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Before You Confront

As much fun as ministry is and can be, there is always a time when you need to confront a student or leader. A leader has serious issues with life choices that are not setting a good example for students. A student has been disrupting the service or causing conflict in the group.

Let’s be honest: no one loves confrontation. It can be very hard at times. Even though it’s tough it is important in ministry to handle conflict with students and leaders well. A confrontation handled well can help launch them into the next level of personal growth in life and with Jesus. A confrontation handled badly can cause way more damage than there was before you entered the situation.

So what do you do?

  • Pray before – This seems obvious, but if I forget one thing the most, it’s this one. It’s so easily overlooked, but it really is the most important. When you’re going into what can be a very difficult conversation, there is nothing better than going in knowing that you went before the King and gave Him the situation before you even began with the student or leader. I pray that He gives me the correct words to say in ministering to them. I pray He gives me discernment when counseling them.
  • Ask – Ask yourself, “Does this even need to be brought up? Does it need to be handled right now? Am I thinking about this too much? Does it really matter?” Going through some of these things can help you process what is about to happen.
  • Be up-front – There is no point in dancing around the situation. I would always try to “warm them up” before actually getting to the meat. As soon as they sit down, I lovingly let them know that I want to talk about something that can be hard to hear. I tell them it’s important because I love and care for them. Then I go into it.
  • Be on their side – Confrontation is exactly that when two people are going head to head. If you can’t confront someone with love and with a positive end in mind for them (redemption, restoration, growth), you shouldn’t be confronting them in the first place. Remind them of this as well — that you’re on their side and that you want to see this issue resolved in a way that everyone learns and grows through it.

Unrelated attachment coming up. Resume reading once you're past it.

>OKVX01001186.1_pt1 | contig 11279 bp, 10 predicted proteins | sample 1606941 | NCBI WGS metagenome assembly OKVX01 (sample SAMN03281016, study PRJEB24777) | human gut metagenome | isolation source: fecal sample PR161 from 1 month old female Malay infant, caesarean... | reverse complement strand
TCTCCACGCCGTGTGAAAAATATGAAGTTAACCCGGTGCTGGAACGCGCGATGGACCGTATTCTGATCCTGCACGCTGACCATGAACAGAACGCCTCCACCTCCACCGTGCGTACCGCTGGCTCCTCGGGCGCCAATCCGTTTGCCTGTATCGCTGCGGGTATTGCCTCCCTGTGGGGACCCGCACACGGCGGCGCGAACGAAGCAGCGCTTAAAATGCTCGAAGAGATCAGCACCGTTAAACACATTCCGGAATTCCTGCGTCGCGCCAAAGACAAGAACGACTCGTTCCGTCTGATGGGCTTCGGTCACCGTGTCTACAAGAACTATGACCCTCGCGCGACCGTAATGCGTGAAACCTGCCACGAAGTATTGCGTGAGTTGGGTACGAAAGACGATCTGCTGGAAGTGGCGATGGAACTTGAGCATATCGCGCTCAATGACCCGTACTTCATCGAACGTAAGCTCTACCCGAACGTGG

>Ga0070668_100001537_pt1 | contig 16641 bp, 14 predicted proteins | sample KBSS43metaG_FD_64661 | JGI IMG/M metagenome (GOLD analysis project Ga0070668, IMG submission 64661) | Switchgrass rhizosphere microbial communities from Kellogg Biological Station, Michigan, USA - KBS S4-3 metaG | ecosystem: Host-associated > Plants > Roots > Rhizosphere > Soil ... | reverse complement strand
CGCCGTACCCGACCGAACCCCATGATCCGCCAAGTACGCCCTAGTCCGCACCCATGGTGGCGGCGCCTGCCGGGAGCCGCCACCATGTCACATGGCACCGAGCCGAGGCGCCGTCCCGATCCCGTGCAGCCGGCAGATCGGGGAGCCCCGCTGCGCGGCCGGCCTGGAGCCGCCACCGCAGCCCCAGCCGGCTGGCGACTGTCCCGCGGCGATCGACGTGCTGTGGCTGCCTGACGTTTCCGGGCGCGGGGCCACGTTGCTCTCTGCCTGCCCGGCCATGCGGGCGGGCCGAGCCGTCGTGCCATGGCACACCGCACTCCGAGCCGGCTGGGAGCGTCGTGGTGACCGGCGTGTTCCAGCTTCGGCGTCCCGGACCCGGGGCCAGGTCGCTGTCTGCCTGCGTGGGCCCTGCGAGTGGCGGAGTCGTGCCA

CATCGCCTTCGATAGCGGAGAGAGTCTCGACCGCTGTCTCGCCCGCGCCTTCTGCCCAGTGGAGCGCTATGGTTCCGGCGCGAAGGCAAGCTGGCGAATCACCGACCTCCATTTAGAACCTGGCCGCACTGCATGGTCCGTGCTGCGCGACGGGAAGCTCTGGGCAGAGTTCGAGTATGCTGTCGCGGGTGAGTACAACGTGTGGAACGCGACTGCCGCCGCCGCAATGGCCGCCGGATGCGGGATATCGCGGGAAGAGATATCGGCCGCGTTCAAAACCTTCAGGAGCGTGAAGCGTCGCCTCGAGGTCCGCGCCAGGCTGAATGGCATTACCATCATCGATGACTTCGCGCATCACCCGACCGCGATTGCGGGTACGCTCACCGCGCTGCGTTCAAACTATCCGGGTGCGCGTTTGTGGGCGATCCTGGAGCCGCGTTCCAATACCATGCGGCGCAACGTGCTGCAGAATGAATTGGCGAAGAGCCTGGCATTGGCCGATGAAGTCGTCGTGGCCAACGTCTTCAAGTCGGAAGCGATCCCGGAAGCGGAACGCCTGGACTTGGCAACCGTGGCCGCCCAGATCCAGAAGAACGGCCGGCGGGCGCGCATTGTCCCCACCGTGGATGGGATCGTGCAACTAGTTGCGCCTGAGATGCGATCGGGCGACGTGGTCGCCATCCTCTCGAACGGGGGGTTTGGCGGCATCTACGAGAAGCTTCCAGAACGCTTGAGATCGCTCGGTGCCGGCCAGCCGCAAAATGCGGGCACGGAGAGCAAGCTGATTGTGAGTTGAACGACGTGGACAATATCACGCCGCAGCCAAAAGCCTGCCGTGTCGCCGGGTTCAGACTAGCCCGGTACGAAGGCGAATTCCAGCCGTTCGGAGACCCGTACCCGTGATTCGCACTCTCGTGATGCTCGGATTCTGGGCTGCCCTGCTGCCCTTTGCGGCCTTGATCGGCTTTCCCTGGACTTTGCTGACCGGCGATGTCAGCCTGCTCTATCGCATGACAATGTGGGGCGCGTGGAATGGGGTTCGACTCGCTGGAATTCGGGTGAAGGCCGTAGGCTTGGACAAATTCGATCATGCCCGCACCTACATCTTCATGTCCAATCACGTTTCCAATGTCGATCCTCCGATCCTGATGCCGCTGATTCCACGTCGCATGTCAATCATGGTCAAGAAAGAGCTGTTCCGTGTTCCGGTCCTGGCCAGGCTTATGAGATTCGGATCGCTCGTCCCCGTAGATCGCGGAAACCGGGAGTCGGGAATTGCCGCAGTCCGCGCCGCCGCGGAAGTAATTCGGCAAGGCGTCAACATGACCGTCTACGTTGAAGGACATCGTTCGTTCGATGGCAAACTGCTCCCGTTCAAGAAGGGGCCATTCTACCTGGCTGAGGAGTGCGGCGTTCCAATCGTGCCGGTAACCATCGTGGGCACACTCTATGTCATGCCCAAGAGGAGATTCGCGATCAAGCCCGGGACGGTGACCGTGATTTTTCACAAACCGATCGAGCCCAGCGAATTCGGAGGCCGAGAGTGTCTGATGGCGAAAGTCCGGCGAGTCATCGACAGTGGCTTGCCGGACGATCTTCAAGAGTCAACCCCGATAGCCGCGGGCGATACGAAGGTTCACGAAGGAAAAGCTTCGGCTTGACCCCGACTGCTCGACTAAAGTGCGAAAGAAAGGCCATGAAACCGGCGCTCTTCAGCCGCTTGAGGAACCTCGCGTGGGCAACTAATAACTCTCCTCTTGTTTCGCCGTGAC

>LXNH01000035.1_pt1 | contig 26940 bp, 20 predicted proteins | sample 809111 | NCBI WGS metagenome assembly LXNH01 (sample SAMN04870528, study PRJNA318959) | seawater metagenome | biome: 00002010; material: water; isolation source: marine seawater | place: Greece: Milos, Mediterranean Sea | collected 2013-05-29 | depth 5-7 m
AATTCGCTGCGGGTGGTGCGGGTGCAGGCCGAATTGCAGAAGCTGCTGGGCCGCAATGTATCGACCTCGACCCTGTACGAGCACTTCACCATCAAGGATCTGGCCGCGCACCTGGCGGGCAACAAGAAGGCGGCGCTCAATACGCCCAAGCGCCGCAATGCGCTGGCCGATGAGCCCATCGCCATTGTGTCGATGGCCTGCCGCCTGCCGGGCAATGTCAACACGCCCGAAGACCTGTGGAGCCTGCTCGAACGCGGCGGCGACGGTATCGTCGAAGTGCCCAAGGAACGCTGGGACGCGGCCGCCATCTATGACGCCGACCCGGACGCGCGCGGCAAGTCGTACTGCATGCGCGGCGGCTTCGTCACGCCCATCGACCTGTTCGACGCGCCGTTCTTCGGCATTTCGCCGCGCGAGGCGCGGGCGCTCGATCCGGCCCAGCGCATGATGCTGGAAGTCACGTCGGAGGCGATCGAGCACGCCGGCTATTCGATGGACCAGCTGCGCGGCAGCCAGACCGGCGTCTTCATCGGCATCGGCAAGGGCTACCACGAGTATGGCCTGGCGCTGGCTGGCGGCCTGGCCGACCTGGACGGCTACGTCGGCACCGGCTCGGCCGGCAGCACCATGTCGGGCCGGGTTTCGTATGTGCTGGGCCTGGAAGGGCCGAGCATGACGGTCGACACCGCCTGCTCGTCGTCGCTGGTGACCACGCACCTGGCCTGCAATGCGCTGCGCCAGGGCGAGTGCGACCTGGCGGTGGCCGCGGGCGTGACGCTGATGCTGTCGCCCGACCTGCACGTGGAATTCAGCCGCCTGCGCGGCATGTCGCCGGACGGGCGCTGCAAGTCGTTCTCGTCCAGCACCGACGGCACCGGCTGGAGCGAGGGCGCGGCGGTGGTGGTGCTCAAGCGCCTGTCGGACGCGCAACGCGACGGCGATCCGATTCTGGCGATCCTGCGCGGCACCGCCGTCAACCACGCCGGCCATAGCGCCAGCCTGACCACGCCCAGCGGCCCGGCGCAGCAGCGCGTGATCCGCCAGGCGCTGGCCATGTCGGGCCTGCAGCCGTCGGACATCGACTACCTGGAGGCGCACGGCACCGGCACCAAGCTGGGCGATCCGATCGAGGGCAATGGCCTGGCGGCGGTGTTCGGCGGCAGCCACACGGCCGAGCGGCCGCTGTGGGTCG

• Go in private – Go in private according to Matthew 18:15. A one-on-one conversation. If you cannot overlook the issue, then attempt to resolve the conflict or misunderstanding by applying God’s principle of going one-on-one whenever possible. There is no benefit in calling them out in front of their friends after service or small group about something they have been doing (finish reading Matthew 18 if one-on-one doesn’t get through).
  • When it gets heated, slow down When things get heated it can be really easy to get revved up with them. It is easy to get caught up in the moment and just go for it. Slow down. Get collected. Take a few breaths and think about what happened. The art of holding your tongue is hard and the art of confrontation with a calm demeanor is harder. The art of slowing yourself down before speaking (and avoiding an explosion) will always be beneficial.
  • Point Them To Jesus – Overall, you are to point them to Jesus. That is what ministers are supposed to do. We need to use these times of confrontation as teaching opportunities for our students and leaders. They are learning moments for us as pastors as well. If we can leave the conversation with the students leaning on Jesus more, it’s a success.

What else would you add to the list?



By |2019-08-26T07:15:31-07:00August 26th, 2019|Uncategorized|0 Comments

About the Author:

Justin Knowles is the Director of Kids & Youth at Sandals Church in Riverside, CA. He oversees the kids and youth ministry teams across all 13 Sandals Church campuses. He hosts Youth Ministry Hacks Podcast with Matthew Ferrer, loves to write about his ministry journey on the DYM Blog and he teaches at all sorts of camps, retreats or training. He and his wife Kristin have 2 sons (Graham & Wade).

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